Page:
In less than a week, China’s leading ride-hailing platform Didi has gone from investor darling with a Megabucks Wall Street debut to become the biggest new target in Beijing’s fast-paced efforts to tame the country’s internet industry.
The newest front in the regulatory lightning bolt is privacy and cybersecurity. Chinese consumers have become increasingly privacy conscious in recent years, and authorities have shown a particular interest in protecting platforms like Didi’s that handle sensitive information such as locations.
But Beijing’s moves against Didi – stopping new user logins and then ordering them from app stores within two days – are both speedy and the fact that they come so soon after the company went public last week. They send a strong message to Chinese companies of government authority over them, even if they operate globally and trade their stocks overseas. And they remind international investors of Chinese companies of the regulatory curves they can sometimes face.
Without wasting time, China’s internet regulator announced Monday morning that it would suspend user registrations for three more Chinese apps – also to allow officials to conduct cybersecurity reviews. The two companies behind these apps recently listed stocks in the US.
Privacy concerns are growing on both sides of the Pacific as relations between China and the United States have deteriorated in recent years. As the two powers struggle for economic, military and technological advantages, they have tried to ensure that their companies’ digital information does not end up in the other’s hands when doing cross-border deals.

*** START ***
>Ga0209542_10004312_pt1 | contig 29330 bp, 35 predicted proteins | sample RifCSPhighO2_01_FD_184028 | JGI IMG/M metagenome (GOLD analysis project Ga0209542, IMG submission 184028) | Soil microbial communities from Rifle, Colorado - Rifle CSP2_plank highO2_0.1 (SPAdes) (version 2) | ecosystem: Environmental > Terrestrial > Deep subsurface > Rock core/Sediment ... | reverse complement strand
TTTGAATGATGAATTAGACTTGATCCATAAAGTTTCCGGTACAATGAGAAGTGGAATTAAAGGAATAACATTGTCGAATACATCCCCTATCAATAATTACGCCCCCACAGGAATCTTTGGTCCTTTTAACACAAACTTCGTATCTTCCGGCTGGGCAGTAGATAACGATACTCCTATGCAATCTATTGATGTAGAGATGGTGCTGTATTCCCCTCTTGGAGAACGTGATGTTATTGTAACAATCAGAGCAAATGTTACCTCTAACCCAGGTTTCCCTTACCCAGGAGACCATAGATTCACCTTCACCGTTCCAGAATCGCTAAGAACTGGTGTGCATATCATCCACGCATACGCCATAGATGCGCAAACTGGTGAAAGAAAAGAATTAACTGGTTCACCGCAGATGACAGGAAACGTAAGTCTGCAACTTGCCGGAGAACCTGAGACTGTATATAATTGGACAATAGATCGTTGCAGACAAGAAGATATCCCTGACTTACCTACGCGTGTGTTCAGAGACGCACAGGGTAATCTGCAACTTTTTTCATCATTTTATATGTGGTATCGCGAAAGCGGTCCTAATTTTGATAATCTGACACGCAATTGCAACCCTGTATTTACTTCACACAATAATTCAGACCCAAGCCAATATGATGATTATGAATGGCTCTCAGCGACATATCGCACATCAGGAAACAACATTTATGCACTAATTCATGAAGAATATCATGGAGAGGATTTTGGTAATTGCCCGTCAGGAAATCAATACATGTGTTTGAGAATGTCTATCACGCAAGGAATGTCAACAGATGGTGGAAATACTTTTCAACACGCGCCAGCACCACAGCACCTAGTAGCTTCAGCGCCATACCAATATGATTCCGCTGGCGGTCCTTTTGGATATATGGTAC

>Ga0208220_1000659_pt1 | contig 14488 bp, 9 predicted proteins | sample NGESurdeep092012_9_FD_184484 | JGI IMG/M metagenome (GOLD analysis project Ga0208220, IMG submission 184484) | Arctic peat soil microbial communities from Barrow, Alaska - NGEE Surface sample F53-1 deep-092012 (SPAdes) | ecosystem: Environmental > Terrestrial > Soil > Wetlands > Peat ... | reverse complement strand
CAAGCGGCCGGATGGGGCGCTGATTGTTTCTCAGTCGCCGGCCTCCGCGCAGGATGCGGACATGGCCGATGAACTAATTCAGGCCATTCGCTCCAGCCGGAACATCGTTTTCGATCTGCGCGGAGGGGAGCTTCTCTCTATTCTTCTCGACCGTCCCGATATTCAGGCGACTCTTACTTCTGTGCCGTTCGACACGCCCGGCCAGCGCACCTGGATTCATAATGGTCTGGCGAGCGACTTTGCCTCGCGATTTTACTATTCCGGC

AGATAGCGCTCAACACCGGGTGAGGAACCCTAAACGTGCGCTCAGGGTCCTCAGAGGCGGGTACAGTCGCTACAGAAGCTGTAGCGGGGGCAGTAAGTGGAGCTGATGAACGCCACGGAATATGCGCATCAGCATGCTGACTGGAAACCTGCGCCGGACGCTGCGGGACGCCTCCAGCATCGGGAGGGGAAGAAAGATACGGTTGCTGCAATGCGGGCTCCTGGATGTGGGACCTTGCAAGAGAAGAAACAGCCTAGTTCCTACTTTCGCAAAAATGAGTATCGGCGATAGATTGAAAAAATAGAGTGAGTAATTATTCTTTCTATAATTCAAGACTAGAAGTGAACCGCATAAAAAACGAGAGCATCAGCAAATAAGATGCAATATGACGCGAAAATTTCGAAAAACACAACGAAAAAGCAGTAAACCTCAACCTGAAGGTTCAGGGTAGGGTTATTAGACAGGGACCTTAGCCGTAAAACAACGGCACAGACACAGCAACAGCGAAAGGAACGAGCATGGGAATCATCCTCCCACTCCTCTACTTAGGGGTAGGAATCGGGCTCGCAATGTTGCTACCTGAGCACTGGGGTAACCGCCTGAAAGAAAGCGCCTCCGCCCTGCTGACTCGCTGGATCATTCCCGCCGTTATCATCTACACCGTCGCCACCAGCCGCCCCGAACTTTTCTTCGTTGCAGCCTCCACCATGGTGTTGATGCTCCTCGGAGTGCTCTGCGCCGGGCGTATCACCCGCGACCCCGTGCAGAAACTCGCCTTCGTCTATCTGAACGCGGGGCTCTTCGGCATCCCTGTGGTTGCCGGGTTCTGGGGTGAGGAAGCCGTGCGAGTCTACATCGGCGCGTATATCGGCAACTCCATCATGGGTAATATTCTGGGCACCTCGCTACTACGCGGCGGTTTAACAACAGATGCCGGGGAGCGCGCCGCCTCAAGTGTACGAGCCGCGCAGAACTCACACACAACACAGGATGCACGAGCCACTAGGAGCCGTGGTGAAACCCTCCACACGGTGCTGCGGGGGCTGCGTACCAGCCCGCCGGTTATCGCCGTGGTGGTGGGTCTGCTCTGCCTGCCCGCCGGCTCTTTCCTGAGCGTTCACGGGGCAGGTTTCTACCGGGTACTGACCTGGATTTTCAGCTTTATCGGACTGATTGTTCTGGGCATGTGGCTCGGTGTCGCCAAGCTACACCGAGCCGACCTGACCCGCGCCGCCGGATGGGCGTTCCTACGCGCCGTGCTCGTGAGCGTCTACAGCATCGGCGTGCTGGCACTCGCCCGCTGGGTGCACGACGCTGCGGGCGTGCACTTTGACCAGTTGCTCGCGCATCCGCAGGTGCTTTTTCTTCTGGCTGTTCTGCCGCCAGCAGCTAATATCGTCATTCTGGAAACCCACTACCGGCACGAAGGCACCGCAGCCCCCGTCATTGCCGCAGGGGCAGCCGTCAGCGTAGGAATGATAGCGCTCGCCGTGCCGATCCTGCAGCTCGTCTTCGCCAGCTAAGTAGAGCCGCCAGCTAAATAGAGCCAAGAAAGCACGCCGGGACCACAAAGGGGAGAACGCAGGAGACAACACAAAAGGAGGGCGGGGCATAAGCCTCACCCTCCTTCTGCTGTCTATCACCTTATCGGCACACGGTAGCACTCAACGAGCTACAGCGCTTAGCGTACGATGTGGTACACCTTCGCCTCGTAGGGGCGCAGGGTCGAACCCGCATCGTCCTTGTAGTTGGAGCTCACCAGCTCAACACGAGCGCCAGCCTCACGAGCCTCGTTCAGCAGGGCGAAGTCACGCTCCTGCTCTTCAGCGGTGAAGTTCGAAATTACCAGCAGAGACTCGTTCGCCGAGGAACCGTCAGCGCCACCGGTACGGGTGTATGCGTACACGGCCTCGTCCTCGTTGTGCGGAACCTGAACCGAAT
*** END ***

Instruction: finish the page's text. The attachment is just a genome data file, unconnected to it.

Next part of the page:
Beijing has not clarified what specific security and privacy issues – either past or potential – prompted regulators to take action against Didi. But under Chinese law, cybersecurity reviews are a national security concern, which officials didn’t fail to do when they announced their review of Didi on Friday.
Tensions with the United States likely caused Chinese officials to pay special attention to Didi and its New York IPO, said Angela Zhang, director of the Center for Chinese Law at the University of Hong Kong. During this period of antagonism, selling stocks in the United States in Beijing inevitably raised concerns about how well Didi’s Chinese data is protected, Professor Zhang said.
Another factor is the increasing nationalism among Chinese internet users. After Chinese regulators stopped registering new users last weekend, Didi tried to dispel rumors that it had turned over data to the United States as a result of its listing.
“This sometimes puts pressure on the regulatory authorities to act and also gives them legitimacy to act,” said Professor Zhang.
Aside from Didi, the two companies whose platforms are currently undergoing cybersecurity reviews are Full Truck Alliance, whose apps connect freight customers and truckers, and Kanzhun, which runs a job search platform called Boss Zhipin.
The rallying stock market in the US has brought numerous other Chinese companies public in recent months, including the food app Dingdong and the question-and-answer site Zhihu. But Didi is by far the most prominent.
With 377 million active users per year in China and services in 16 other countries, the company has been hailed as a domestic technology champion in China, especially after defeating Uber and buying its rival’s Chinese stores in 2016. A representative for Didi declined to comment on regulatory issues on Monday.